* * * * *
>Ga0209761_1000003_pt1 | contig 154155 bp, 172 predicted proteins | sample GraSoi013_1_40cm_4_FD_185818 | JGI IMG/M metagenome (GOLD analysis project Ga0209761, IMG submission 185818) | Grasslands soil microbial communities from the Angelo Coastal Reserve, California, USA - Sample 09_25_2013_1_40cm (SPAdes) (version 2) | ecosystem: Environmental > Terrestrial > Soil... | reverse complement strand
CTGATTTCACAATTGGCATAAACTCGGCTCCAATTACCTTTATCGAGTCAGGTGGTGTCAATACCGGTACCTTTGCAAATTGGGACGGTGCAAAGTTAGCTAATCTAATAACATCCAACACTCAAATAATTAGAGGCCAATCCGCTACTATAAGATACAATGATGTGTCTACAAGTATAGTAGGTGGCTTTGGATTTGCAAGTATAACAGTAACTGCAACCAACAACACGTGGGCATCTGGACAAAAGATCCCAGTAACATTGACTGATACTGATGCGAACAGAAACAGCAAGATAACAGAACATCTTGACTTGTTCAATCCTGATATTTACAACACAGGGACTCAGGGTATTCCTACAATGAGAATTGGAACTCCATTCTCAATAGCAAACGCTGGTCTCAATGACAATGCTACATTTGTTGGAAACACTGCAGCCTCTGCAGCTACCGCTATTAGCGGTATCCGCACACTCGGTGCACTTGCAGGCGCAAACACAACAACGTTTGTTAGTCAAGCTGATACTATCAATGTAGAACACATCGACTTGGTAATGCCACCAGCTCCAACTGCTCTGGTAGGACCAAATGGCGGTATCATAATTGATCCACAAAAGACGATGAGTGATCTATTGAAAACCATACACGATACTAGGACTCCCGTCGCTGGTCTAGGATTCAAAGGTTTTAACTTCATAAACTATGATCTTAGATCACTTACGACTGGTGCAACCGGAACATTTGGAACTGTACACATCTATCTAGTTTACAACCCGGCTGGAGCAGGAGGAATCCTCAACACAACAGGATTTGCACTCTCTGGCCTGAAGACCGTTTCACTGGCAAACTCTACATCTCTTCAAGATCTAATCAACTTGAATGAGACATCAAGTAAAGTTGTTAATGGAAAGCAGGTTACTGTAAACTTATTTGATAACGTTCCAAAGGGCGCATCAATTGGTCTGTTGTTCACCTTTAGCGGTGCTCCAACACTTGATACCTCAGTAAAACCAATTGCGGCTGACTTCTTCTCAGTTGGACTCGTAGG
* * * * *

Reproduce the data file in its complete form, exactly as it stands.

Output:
>Ga0209761_1000003_pt1 | contig 154155 bp, 172 predicted proteins | sample GraSoi013_1_40cm_4_FD_185818 | JGI IMG/M metagenome (GOLD analysis project Ga0209761, IMG submission 185818) | Grasslands soil microbial communities from the Angelo Coastal Reserve, California, USA - Sample 09_25_2013_1_40cm (SPAdes) (version 2) | ecosystem: Environmental > Terrestrial > Soil... | reverse complement strand
CTGATTTCACAATTGGCATAAACTCGGCTCCAATTACCTTTATCGAGTCAGGTGGTGTCAATACCGGTACCTTTGCAAATTGGGACGGTGCAAAGTTAGCTAATCTAATAACATCCAACACTCAAATAATTAGAGGCCAATCCGCTACTATAAGATACAATGATGTGTCTACAAGTATAGTAGGTGGCTTTGGATTTGCAAGTATAACAGTAACTGCAACCAACAACACGTGGGCATCTGGACAAAAGATCCCAGTAACATTGACTGATACTGATGCGAACAGAAACAGCAAGATAACAGAACATCTTGACTTGTTCAATCCTGATATTTACAACACAGGGACTCAGGGTATTCCTACAATGAGAATTGGAACTCCATTCTCAATAGCAAACGCTGGTCTCAATGACAATGCTACATTTGTTGGAAACACTGCAGCCTCTGCAGCTACCGCTATTAGCGGTATCCGCACACTCGGTGCACTTGCAGGCGCAAACACAACAACGTTTGTTAGTCAAGCTGATACTATCAATGTAGAACACATCGACTTGGTAATGCCACCAGCTCCAACTGCTCTGGTAGGACCAAATGGCGGTATCATAATTGATCCACAAAAGACGATGAGTGATCTATTGAAAACCATACACGATACTAGGACTCCCGTCGCTGGTCTAGGATTCAAAGGTTTTAACTTCATAAACTATGATCTTAGATCACTTACGACTGGTGCAACCGGAACATTTGGAACTGTACACATCTATCTAGTTTACAACCCGGCTGGAGCAGGAGGAATCCTCAACACAACAGGATTTGCACTCTCTGGCCTGAAGACCGTTTCACTGGCAAACTCTACATCTCTTCAAGATCTAATCAACTTGAATGAGACATCAAGTAAAGTTGTTAATGGAAAGCAGGTTACTGTAAACTTATTTGATAACGTTCCAAAGGGCGCATCAATTGGTCTGTTGTTCACCTTTAGCGGTGCTCCAACACTTGATACCTCAGTAAAACCAATTGCGGCTGACTTCTTCTCAGTTGGACTCGTAGG